Cultural Watershed

The Cultural Watershed activity is designed to bridge and align personal identity and landscape through reflection, art and dialogue.  After introducing students to the concept of a watershed, the watercycle and the “factors of diversity” that shape their identities, they are invited to sketch an imaginary watershed mural that includes as many forms of water and identity as possible connecting the two metaphorically, e.g. rain as artistic ability.  These murals are then shared in a mural walk followed by student presentations.  The presentations can be followed by deep dialogue on the factors of diversity, e.g. race, culture, class, gender, etc. that shape identities and the relationship of identity to place.

For  further explanations and expressions of the activity, see Hoelscher, (1999), Cultural Watersheds: Diagramming One’s Own Experience of Culture, National Council for the Social Studies and  Jessica C. Levine’s take on the activity, featured below.

Multicultural Environmental Education: Personal Watershed Project by Jessica C. Levine


Engaging a diverse student population in any discipline requires educators to personalize curriculum and adapt it to students. Education that is relevant and meaningful in this way can be transformative and effective. Reaching students where they are and growing together from that place often allows for student and teacher reflection; in that reflection, content and concepts solidify, and personal character has space to develop.

I have been engaging students in creative, hands-on, relevant environmental science activities for over ten years. The Personal Watershed Project is one such project. The Personal Watershed Project was inspired by a sketch created by Running-Grass, director of The Three Circles Center, when I met him in Seattle in the late 1990s. The Three Circles Center proposes that the circles of culture, ecology and community are symbiotic and connected. From his lens as a multicultural environmental educator, he suggested and sketched out how students might metaphorically become water. This idea made a big splash with me. Running-Grass and I recently reconnected and I shared the outcomes I created from his initial ripple. What follows is reflection of that curriculum development, lesson overviews, and student work samples.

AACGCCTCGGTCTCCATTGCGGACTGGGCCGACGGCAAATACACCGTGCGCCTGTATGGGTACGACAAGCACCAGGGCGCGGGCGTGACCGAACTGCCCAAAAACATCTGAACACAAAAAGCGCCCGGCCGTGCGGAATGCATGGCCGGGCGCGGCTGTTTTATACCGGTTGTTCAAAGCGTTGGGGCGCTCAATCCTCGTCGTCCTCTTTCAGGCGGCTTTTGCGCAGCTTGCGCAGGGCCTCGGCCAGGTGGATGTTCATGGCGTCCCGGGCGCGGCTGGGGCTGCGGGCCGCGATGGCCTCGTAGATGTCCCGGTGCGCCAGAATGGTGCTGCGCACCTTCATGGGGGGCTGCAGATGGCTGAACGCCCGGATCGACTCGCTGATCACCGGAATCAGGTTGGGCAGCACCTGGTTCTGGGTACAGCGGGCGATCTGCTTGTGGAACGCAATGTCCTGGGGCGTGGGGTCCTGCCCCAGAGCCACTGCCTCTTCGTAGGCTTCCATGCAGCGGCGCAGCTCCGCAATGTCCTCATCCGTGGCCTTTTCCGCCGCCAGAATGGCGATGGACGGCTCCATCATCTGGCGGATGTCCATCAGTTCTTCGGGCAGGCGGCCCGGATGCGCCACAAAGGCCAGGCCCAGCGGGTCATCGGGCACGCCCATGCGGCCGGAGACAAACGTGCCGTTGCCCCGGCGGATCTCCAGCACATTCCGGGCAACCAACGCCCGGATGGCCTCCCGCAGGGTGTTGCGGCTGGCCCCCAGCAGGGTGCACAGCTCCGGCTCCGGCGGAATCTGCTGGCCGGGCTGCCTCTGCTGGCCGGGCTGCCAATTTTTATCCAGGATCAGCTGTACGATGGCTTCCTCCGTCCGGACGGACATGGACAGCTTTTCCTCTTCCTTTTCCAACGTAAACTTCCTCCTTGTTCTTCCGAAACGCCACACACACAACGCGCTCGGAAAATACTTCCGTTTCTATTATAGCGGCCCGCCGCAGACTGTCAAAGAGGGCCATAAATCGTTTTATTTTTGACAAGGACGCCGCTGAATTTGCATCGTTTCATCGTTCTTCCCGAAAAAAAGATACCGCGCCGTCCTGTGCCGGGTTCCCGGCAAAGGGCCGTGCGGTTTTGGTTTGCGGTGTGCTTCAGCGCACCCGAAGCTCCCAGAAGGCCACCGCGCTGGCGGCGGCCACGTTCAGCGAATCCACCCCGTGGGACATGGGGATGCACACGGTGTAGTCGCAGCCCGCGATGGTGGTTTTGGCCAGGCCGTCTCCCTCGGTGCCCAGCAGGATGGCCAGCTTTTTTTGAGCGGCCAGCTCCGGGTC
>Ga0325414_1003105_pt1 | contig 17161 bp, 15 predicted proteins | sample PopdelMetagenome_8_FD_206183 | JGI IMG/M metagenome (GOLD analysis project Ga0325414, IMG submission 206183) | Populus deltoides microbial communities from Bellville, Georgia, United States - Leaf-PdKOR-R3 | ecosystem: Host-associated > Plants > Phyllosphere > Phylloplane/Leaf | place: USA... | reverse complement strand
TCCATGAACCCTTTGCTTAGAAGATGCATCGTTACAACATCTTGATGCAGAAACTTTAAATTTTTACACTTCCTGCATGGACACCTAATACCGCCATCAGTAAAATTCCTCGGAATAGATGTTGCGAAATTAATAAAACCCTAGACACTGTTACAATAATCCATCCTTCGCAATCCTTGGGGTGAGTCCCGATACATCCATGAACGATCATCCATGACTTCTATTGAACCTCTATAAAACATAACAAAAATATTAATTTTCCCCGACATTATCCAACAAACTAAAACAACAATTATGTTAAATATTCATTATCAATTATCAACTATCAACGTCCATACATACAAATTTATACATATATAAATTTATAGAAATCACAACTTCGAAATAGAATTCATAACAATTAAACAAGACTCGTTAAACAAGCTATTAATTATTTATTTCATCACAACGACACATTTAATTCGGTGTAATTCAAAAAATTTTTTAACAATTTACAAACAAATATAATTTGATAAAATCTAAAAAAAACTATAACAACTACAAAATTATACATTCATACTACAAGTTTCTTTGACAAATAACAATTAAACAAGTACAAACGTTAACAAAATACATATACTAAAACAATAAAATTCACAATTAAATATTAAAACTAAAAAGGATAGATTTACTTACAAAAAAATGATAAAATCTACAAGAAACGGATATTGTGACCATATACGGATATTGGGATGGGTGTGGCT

I designed The Personal Watershed Project as the culminating activity for a Watersheds unit. A watershed is an area of land defined by the area of water drainages. Watersheds are the most natural of regions and can be scribed with an understanding of topography. How the landforms affect the flow of water is a critical concept in ecology, geology, and environmental education. In addition, the mechanisms of the water cycle exemplify cycles of Science. At the end of the unit, students were able to indentify basic features of a watershed; define, map, and delineate a watershed; recognize the features of a topographic map that create watershed boundaries; and connect personally with the concepts of a watershed by creating an artistic piece.

Students began to investigate such questions as:

  • How does topography affect the flow of water?
  • Where does the water flow? and
  • What is the water cycle?

by modeling watersheds. I guided students to create models with a variety of accessible and familiar activities, among them a large scale topographic model of one school site and “Branching Out” from Project Wet. Finally, students explored an additional question that offered personal and creative connections to the content: